New York Jets

Jets Fight to Expunge Demons: Legacy of Failure Follows New York to Pittsburgh

Marino's clock play lives in infamy.
Marino's clock play lives in infamy.Simon Bruty/Getty Images
Dave WhalenCorrespondent IJanuary 20, 2011

It was Sunday after Thanksgiving 1994, and the New York Jets were hosting the Miami Dolphins in a contest to help decide the AFC East.

The New York Times reported that the game’s attendance was the biggest in Jets history, and as Gang Green built a 24-6 third quarter lead, the Meadowlands was ready to party.

Then, in typically spectacular Jets fashion, the roof caved in.

Dan Marino connected with Mark Ingram on a pair of touchdown passes, drawing Miami to within three in the fourth quarter. With a chance to salt the game away, Jets quarterback Boomer Esiason was intercepted, granting Marino a final opportunity.

What happened next lives on in the nightmares of Jets fans as “the clock play.”

Working from the Jets’ 7-yard line with seconds remaining, Marino appeared to direct his linemen to prepare to kill the clock. Oblivious Jets defenders largely quit playing and milled around on the field, waiting for the inevitable spike. 

Only it never came.

Unknown even to most of his teammates, Marino had signaled Ingram to run a play—a bullet into the end zone that the receiver snagged for his third touchdown of the quarter. The Dolphins won the game and the division; the Jets did not win again that year.

And so it has gone for a franchise that has spent most of its existence in a woebegone stupor. Oh yes, there was that little guarantee in Miami and some traipsing about the sidelines in mink—a period in the sun that expired faster than you can say Beautymist pantyhose.

But in more than four decades since Broadway Joe’s finger-wagging exit from the Orange Bowl, the Jets have oscillated between mediocrity and something less, carving out space among the perennially downtrodden in sports and rarely passing on a chance to twist the knife in the gut of Gang Green nation.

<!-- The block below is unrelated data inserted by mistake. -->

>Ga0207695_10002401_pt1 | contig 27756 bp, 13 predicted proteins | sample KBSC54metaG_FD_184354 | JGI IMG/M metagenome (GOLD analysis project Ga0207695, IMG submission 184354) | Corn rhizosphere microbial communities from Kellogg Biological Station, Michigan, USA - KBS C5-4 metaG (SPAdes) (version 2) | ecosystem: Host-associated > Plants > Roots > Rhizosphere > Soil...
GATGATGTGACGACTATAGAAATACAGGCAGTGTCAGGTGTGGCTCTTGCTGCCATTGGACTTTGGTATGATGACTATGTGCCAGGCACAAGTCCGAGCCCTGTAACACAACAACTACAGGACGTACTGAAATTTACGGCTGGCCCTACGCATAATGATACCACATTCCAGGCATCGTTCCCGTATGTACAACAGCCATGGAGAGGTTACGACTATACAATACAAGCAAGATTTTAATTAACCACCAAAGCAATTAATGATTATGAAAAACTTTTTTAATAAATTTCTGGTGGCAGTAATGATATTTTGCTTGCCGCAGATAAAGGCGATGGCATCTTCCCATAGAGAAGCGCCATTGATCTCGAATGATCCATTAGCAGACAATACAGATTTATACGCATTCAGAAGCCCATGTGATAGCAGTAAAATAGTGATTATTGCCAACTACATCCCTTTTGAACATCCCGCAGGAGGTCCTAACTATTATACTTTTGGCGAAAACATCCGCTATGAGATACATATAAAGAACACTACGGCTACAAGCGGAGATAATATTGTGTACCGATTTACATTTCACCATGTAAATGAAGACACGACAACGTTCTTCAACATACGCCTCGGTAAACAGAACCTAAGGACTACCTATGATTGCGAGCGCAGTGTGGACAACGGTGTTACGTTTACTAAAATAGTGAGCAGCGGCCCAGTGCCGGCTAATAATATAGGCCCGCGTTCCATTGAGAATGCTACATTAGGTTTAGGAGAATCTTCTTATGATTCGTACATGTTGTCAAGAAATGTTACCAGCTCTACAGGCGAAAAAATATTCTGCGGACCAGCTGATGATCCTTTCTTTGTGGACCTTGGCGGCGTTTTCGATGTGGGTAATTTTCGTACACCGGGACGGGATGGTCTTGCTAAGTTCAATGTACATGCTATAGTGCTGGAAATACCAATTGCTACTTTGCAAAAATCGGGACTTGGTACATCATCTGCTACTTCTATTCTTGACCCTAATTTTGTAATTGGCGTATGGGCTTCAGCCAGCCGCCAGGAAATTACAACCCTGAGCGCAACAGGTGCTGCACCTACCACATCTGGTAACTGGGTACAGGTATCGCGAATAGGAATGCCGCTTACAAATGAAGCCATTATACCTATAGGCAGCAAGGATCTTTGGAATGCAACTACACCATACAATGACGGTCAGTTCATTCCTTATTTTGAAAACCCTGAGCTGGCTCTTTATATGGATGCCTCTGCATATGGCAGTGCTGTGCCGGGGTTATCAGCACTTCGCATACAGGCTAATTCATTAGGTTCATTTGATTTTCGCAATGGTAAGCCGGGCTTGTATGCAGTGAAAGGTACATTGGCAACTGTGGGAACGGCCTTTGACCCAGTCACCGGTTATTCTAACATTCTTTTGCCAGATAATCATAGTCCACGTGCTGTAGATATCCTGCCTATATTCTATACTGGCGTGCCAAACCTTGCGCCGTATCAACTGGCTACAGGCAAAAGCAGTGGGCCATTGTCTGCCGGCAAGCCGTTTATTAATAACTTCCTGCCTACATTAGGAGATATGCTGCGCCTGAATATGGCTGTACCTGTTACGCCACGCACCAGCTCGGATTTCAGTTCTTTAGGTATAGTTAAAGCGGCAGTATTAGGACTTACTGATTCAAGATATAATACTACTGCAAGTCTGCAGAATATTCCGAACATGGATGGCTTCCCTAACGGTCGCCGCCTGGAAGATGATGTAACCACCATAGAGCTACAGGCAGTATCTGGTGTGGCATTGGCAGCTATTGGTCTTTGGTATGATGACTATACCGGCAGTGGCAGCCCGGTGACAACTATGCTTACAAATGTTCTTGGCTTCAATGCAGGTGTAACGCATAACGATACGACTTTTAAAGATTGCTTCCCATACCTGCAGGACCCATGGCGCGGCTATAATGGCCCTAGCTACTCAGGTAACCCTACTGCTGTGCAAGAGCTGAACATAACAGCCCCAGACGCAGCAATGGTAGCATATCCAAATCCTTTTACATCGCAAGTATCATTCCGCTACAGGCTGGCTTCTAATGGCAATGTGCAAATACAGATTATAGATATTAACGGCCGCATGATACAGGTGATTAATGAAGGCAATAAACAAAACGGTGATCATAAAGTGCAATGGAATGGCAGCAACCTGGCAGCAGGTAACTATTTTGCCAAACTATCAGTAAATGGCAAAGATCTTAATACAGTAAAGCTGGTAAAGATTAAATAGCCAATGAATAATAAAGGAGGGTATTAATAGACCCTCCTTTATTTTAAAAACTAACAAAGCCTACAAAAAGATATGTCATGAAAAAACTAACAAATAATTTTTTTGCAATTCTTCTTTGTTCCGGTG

Marino, Jets fans will tell you, should never have played for the Dolphins. Miami drafted Marino with the 27th pick of the 1983 NFL draft, three spots after the Jets selected quarterback Kenny O’Brien, who in 10 years at the helm of the franchise never won a playoff game.

Those twice-yearly meetings with Miami and their stud gunslinger grew into painful reminders of what might have been, and by the end of his time in New York the Jets thought so little of O’Brien that they gave away his No. 7 jersey to Esiason even before they got around to cutting him.

As if the O’Brien over Marino fiasco were not enough, seven years later the Jets selected Penn State running back Blair Thomas with the No. 2 pick of the first round. The next running back drafted that year was a junior from Florida who went on to collect three Super Bowl rings and break the all-time NFL rushing record.

Emmitt Smith ended his career with more than 18,000 rushing yards—about 16,000 more than Thomas amassed in four much-maligned seasons as a Jet.

But hey, poor early drafting at least ensures that you get to keep trying it, and in 1996 the Jets used the No. 1 overall pick to select USC receiver Keyshawn Johnson, whose 1-15 debut season provided enough fodder for the precocious and utterly tone-deaf rookie to pen a memoir eloquently titled Just Give Me the Damn Ball.

Under Bill Parcells, the Jets did, riding Johnson and the bionic arm of Vinny Testaverde to the AFC Championship Game where, not expected to win, they didn’t.

Enter Bill Belichick.

Exit Bill Belichick.

Belichick was technically the head coach of the Jets on two occasions yet never coached a game with the team and in 2000 became perhaps the only coach in sports history to quit at his introductory news conference. Displaying the same economy of language that would confound reporters in later years, the future greatest coach of all time scribbled his resignation letter moments before taking the podium, writing simply, “I resign as HC of the NYJ.”

There have been other meltdowns, notably the 1986 collapse in Cleveland, or the premature demise of the New York Sack Exchange, its ringleader, Mark Gastineau, retiring under the cloud of anabolic steroids to pursue a boxing career that was subsequently derailed by charges of match fixing.  

Can a single win undo a legacy of failure and buffoonery? For Jets fans, it is enough to hope that, with a win this weekend, it can all be over—gone to the same place as the Boston curse and the Rangers jinx and all your Eli Manning jokes.

To reach Dallas, the Jets will have had to go through three teams that have controlled the AFC for the last decade. Mark Sanchez will need to play as efficiently as he did in New England, and Rex Ryan’s defense must do what a Georgia district attorney could not and lock down Ben Roethlisberger. A tall order, though by any measure these swashbuckling, not-your-big-brother’s Jets have a shot.

But if, in the waning moments, Roethlisberger calls for a spike—please, someone remember the clock play.

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